Biologikalklok 2010 22 x 18 x 3 in. Shadow box, dolls, acrylic fingernails, synthetic hair, clock.
Meet my Biologikalklok. Shortly, a good friend will welcome her first baby. She’s one of the last of my college era friends to start a family. It’s possible I’ll feel a palpable shift when she has the kid; the little girl will be born somewhere around my birthday. In fact, I’m secretly betting we’ll soon share the birthday.
As I press on into my mid-thirties, I can’t help but wonder whether I would like my own family. A girl must tread carefully near thoughts of identity such as these, for they can quickly turn any party into a pity party. As usual, when milling over complex time-wasters, I find it more productive to work it out through art.
In a former life, this was a shadow box with a crumbling wheat weaving inside. It was damn hideous and simultaneously made me nostalgic for the place I grew up – a place where many of my childhood friends are seasoned pros at motherhood, already teaching their offspring to drive.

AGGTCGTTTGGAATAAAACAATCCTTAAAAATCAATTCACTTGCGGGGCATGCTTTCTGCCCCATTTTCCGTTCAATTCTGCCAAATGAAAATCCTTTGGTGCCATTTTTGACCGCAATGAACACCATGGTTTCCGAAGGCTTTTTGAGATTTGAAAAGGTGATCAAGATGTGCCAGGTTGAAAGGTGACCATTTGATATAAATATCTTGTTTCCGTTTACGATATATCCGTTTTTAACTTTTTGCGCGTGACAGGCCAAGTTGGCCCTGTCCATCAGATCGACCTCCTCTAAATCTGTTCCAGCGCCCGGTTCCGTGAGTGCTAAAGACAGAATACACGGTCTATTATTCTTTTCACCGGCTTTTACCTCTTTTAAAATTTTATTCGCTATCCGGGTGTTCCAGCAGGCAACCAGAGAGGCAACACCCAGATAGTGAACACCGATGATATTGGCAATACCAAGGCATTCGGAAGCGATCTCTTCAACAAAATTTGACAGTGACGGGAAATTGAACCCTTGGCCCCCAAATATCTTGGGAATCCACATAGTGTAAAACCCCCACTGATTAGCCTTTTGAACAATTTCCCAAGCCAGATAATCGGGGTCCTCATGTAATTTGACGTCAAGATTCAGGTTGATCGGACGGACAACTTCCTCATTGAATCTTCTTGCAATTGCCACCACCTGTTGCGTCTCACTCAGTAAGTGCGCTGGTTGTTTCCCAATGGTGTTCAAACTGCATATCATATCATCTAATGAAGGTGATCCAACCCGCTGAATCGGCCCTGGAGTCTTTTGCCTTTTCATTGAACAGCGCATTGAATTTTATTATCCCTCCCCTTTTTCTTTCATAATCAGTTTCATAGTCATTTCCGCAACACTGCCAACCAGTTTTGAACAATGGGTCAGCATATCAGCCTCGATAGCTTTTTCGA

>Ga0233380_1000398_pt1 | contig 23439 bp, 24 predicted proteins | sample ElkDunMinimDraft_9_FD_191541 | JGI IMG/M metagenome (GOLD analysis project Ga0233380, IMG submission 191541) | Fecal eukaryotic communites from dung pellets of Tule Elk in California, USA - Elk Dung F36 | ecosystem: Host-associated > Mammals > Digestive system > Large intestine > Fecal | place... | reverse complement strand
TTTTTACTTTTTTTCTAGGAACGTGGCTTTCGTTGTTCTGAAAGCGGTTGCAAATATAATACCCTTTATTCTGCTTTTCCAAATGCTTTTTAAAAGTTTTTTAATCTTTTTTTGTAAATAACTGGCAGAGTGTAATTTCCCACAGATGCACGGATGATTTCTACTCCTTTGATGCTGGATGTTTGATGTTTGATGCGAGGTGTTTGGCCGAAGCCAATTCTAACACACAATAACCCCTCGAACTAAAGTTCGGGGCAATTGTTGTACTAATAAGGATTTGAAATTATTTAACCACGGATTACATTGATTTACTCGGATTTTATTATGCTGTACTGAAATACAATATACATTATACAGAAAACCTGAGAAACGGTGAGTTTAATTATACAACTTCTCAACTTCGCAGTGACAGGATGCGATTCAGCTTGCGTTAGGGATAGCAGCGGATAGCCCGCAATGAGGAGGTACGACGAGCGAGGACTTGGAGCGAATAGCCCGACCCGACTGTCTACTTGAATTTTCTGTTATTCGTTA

So there was the wheat thingamabob. It had a functioning clock with a face of gold numbers and reminded me of an Oklahoma sunset. When I found the treasure in a thrift store a few years back, I knew it would be perfect to co-opt.
If you’re in Seattle this Saturday, pop over to the Q Cafe. You can watch my Biologikalklok tick. It’s one of two of my pieces on display at an Artist Showcase, put on by quiet Productions. The work is just a small part of a big, creative dialogue they’re hosting on identity, masculinity, femininity, and gender.